pointed out earlier, this kind of mapping is mostly one-way, since changes in the BPMS cannot be automatically synchronized with the process model in BPA. The Appian-MEGA solution goes further than this to offer the strategic benefits of full roundtripping. It essentially brings the Appian executable design metamodel – both standard BPMN and Appian-specific features like Smart Services, forms, and business rules – inside the MEGA suite. The tools and overall environment are still MEGA, but the underlying data is Appian-native. That means there is no roundtripping problem between the MEGA environment and the Appian native environment. It seems obvious, but this is a fundamental change in the way BPA and BPMS work together. To my knowledge, it is unique. Figure 5 illustrates what this looks like. The background shows the Appian Process Architect by MEGA modeling editor as it appears within the MEGA BPA environment; it can also be used independent of the other MEGA modules. The tree view in the left panel lists Appian modeling artifacts. For example, Add Customer Response, Alert Case Worker, Approve Resolution... These are Appian Smart Services, either prebuilt or user-defined. Once imported into Appian Process Architect by MEGA, they can be managed as enterprise assets, linked to strategies and goals, used in simulation analysis, mapped to specific systems and organizational units and geographic locations, all managed within the MEGA repository.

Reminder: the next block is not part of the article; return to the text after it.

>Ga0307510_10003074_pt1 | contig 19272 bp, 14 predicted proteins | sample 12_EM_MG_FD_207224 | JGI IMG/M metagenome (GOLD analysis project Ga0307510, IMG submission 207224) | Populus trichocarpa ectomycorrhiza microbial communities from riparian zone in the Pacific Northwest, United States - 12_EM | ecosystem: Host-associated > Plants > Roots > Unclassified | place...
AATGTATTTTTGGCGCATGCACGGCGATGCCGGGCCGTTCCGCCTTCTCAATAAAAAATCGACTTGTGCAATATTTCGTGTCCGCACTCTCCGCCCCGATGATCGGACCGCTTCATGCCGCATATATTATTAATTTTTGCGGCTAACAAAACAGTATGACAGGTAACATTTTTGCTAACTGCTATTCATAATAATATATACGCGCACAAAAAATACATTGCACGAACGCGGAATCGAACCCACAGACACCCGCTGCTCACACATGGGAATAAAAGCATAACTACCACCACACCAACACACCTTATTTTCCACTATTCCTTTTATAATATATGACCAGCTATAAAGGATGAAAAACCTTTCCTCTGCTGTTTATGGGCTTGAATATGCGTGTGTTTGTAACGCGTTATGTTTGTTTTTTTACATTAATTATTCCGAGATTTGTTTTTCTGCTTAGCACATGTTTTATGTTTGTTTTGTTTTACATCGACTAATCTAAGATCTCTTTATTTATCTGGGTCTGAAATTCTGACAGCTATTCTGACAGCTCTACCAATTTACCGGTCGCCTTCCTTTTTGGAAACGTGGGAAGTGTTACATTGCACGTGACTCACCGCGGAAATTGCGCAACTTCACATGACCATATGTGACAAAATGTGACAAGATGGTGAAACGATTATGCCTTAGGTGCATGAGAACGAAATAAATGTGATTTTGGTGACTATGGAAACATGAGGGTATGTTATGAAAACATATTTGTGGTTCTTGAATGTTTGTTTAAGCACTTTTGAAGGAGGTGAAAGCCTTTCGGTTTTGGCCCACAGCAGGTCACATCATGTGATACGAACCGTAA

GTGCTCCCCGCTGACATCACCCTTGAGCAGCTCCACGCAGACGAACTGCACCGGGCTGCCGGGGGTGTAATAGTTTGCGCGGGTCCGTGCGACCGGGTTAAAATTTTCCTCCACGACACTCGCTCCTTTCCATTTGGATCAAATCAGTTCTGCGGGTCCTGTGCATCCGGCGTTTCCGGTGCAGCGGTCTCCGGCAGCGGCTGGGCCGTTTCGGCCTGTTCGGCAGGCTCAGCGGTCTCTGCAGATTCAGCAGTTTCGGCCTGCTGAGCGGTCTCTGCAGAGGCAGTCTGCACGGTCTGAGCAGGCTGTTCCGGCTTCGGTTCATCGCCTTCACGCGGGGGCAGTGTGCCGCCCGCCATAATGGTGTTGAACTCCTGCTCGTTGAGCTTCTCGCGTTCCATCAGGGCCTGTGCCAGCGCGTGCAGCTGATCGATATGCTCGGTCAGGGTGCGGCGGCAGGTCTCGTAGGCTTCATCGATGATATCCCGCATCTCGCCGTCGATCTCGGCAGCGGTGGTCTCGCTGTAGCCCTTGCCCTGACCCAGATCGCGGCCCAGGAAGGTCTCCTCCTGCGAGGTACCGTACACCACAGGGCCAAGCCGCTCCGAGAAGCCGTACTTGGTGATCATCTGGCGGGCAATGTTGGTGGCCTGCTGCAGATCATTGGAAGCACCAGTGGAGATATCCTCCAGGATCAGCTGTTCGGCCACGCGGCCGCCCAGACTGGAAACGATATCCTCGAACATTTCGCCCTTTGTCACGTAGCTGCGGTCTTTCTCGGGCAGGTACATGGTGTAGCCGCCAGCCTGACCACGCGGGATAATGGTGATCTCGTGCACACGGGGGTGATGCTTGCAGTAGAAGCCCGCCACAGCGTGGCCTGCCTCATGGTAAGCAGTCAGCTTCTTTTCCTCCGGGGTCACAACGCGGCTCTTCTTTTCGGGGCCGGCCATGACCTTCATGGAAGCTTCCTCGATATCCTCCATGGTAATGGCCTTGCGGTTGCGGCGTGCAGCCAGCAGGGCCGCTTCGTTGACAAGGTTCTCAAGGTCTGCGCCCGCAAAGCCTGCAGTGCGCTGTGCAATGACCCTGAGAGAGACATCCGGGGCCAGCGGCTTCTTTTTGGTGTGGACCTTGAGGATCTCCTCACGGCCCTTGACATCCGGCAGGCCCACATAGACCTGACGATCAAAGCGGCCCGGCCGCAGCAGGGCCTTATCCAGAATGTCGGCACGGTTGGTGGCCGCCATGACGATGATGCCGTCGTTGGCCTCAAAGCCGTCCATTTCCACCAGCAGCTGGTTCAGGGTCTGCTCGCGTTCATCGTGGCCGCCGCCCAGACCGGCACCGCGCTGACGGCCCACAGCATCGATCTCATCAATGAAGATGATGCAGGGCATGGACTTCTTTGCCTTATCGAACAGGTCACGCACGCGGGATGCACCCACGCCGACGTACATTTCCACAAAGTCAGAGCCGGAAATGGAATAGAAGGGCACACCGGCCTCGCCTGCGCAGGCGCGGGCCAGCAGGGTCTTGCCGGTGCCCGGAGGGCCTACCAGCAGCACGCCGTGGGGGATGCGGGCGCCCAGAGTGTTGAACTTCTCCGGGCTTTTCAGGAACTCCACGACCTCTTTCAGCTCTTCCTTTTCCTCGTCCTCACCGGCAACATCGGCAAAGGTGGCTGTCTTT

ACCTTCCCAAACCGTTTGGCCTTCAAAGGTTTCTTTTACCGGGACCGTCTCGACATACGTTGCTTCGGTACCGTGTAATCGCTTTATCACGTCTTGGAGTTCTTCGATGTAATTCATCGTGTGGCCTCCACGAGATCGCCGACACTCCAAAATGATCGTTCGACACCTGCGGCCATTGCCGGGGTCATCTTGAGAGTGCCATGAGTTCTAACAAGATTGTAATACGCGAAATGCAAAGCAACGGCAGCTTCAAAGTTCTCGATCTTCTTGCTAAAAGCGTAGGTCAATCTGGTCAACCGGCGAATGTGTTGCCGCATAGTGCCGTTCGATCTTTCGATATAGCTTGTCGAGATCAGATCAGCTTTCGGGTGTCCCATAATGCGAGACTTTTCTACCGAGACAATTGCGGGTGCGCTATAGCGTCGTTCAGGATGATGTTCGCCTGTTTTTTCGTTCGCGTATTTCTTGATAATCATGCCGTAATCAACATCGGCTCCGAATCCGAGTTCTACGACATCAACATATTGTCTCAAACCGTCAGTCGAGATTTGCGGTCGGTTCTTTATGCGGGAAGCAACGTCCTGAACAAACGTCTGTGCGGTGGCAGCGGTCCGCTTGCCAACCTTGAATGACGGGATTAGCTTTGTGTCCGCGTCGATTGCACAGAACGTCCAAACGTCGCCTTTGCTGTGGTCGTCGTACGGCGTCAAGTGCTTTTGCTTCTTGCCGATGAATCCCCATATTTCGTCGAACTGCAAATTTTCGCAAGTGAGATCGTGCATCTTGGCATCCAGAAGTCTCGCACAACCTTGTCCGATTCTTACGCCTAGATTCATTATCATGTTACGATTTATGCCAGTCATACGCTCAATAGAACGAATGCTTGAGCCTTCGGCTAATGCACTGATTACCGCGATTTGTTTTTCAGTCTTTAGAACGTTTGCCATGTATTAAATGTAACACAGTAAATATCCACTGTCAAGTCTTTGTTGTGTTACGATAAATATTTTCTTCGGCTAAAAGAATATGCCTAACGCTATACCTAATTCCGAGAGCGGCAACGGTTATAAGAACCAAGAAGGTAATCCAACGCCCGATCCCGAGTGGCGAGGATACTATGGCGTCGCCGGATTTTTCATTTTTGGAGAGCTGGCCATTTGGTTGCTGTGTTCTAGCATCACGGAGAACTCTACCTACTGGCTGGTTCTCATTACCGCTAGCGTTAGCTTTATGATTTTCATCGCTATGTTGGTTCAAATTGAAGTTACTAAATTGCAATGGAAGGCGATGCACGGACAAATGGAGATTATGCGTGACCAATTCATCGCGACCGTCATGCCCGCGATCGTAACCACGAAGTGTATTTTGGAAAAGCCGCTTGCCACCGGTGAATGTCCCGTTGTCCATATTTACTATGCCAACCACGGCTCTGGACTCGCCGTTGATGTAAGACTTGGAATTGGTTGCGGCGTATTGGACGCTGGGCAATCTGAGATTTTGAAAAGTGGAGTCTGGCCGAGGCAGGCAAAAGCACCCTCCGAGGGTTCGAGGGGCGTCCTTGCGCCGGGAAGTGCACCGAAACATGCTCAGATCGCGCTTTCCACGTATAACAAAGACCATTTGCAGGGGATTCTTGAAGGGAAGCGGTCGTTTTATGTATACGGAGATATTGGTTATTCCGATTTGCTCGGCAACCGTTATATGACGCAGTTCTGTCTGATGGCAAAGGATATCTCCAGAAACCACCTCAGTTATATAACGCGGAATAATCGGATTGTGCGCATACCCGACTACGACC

Figure 5. BPMN model in MEGA (background) and Appian-native (foreground) tools. Source: Appian

The foreground at lower right shows the Appian native tool. IT process designers would typically use it for custom development, testing, and deployment of executable process solutions. Note that the process diagram looks mostly the same as in MEGA. There are slight differences in colors and line styles of standard BPMN shapes, but the underlying process model is clearly identical. You can edit the model in either environment and synchronize with the other, without the lost-in-translation problems that afflict every other BPA-BPMS integration.